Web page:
PAIGE 54 - DING

You can never know what a day holds. Apart from 24 hours, I mean. I was at work, scrubbing a few stains on the floor from customers' feet (we had some light rain today) and moving things around when Des started talking about pizza. Now, I'm all for pizza as you well know, whether the sushi variety, or the more traditional kind I cook in my oven of the future. He was mentioning how he and his brother were talking about their favorite joints for pizza back in the day (apparently Sparrow Falls used to have some actual non-sushi kinds), and his brother was mentioning all these great and funny times they had together, and Des said he couldn't remember them. He was telling it in a funny way, so I laughed, but I kind of realized he wasn't laughing with me, which is unusual. Anyway, we got onto scanning a new delivery for sandwiches and some other lunch food, when he said the computer was giving him issues. So I wandered over. Now my understanding of computers goes basically like this: a fairy, or else magical elf-type creature with supernatural mathematical skills sits in a box with about twenty phones, one for each wire going in. He answers these phones in atomic-fission speed, giving us the illusion of technology. The mouse and everything else also have fairies in them. The screen is in fact a super-fast fax machine, animated like a flip-book. Now Des was at some kind of prompt, I assume for passwords (I don't know, since I only scan things in), and suddenly he couldn't remember it. I should mention this was before the opening hour, so we were kind of in a panic.

So I said, Des do you have this password written down somewhere else? He said yes, at home. I said oh well I can hang here if you like until you get it. So he went home, but couldn't find the thing. The story with shortening added is that we had to get a computer wiz in (they have supernatural fairy-communication abilities), and they fixed it all up. The rest of that day went pretty as normal, and Des kept talking to me about wishing for change in his life, and kept asking me how I was enjoying my job, and if I had other aspirations for my own life. Then it all kind of went DING.

I said (gently as I could manage), Des, are you looking to retire? He kind of hung his head and said Livi I am, but I feel so bad because you've only just got here and I intended to work for the rest of my life, but I'm not feeling so well these last months. And I had intended to have you employed permanently since you're great to work with, and I'e enjoyed working with you. And I said Des you've been great to me too, but I totally understand if you need to leave. He said that his mind was driving through some foggy country lately, and that his body and mind is just not able to keep up. I don't really know anything about this, but I can only imagine how awful it must be. I said if I can help any way, I'd be happy to. He said thanks, I'm not looking to close just yet, probably in a year. By then I will make sure you have another job lined up. I can see myself here another twelve months, at least I can offer you that much.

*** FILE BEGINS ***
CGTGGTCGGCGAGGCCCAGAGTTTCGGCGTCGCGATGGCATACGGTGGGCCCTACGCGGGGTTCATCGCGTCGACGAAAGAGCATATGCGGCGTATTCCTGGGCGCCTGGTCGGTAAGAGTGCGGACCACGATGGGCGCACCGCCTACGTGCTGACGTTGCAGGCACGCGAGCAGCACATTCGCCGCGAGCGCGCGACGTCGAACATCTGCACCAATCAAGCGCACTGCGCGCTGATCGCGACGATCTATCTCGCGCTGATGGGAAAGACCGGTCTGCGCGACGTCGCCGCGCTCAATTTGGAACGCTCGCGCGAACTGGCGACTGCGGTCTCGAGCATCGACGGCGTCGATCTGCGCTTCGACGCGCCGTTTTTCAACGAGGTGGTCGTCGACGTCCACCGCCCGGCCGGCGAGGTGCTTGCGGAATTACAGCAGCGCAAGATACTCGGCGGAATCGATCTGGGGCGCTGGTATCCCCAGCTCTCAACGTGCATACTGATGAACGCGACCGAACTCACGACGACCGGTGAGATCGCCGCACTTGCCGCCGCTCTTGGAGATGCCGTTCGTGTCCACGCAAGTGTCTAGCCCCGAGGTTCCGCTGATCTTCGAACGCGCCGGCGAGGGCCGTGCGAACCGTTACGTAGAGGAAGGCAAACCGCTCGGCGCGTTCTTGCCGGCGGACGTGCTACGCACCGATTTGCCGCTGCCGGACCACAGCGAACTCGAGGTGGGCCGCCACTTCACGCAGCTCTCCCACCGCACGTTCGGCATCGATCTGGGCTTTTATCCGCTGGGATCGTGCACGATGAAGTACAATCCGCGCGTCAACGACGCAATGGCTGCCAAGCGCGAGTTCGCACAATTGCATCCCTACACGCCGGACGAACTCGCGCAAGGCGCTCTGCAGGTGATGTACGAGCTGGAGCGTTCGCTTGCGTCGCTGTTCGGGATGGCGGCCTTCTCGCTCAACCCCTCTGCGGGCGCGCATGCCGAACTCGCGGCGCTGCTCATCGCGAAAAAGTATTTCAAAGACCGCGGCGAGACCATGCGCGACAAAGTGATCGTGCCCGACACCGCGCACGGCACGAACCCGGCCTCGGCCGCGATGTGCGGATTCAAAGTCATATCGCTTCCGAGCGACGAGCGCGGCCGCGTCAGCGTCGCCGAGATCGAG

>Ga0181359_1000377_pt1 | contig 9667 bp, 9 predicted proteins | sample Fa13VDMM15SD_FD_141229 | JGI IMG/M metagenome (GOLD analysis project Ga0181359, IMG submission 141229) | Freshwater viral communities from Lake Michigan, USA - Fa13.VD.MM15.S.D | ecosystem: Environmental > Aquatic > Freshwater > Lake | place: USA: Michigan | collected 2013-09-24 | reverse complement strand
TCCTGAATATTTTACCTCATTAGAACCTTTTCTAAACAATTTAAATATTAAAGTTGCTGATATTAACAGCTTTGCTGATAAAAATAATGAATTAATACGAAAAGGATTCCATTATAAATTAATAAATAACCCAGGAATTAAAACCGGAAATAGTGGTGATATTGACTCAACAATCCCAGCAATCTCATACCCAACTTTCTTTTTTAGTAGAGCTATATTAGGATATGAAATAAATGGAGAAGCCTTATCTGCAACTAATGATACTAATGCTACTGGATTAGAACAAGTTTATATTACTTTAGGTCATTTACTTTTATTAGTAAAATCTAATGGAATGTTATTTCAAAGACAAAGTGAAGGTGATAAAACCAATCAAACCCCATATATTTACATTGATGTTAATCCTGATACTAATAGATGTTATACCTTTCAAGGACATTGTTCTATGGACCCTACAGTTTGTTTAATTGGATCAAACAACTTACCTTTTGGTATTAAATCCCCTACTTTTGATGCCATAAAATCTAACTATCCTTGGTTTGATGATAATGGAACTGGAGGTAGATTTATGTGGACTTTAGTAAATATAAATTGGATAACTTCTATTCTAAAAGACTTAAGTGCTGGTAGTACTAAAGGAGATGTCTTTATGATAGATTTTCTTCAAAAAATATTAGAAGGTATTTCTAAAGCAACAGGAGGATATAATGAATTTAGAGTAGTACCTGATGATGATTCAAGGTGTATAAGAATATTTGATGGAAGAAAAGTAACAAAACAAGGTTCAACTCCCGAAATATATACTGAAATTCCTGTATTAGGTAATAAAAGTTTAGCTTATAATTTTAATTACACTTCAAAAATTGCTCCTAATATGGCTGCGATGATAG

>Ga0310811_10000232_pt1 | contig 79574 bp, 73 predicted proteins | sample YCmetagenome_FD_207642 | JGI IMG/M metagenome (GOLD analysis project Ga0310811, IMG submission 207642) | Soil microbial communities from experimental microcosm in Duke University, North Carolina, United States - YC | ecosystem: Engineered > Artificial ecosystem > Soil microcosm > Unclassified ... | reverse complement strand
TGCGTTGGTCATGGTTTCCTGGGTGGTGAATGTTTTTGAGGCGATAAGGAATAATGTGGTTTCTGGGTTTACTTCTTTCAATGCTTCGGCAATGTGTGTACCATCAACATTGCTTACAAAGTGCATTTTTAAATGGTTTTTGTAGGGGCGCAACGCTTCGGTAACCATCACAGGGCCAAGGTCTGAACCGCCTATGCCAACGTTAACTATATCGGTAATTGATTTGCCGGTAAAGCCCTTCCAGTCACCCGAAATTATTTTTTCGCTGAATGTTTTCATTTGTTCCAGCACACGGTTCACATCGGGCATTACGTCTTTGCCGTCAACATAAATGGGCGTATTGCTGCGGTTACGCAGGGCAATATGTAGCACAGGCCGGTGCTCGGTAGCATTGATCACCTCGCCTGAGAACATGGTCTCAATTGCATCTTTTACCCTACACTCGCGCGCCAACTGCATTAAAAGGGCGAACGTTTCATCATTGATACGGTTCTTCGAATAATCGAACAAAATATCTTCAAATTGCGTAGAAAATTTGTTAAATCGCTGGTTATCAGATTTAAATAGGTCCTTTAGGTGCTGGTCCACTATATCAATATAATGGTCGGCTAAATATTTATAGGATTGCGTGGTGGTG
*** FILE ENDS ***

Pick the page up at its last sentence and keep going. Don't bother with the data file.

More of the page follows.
It all just comes out of fog and hits you. I'm young, though, and God provides, right? But it's all still kind of weird even now as I'm writing this. I can't think of how much it must be for him. The store is a big part of his life. I was getting happily settled into routine as well. But still, twelve months is a long time away. Longer than 24 hours.

"Day by day, and with each passing moment, strength I find to meet my trials here. Trusting in my father's wise bestowment, there's no cause for worry or for fear. Him whose heart is kind beyond all measure gives to me each day as he deems best. Lovingly its part of pain and pleasure, mingling toil with peace and rest."

- Livi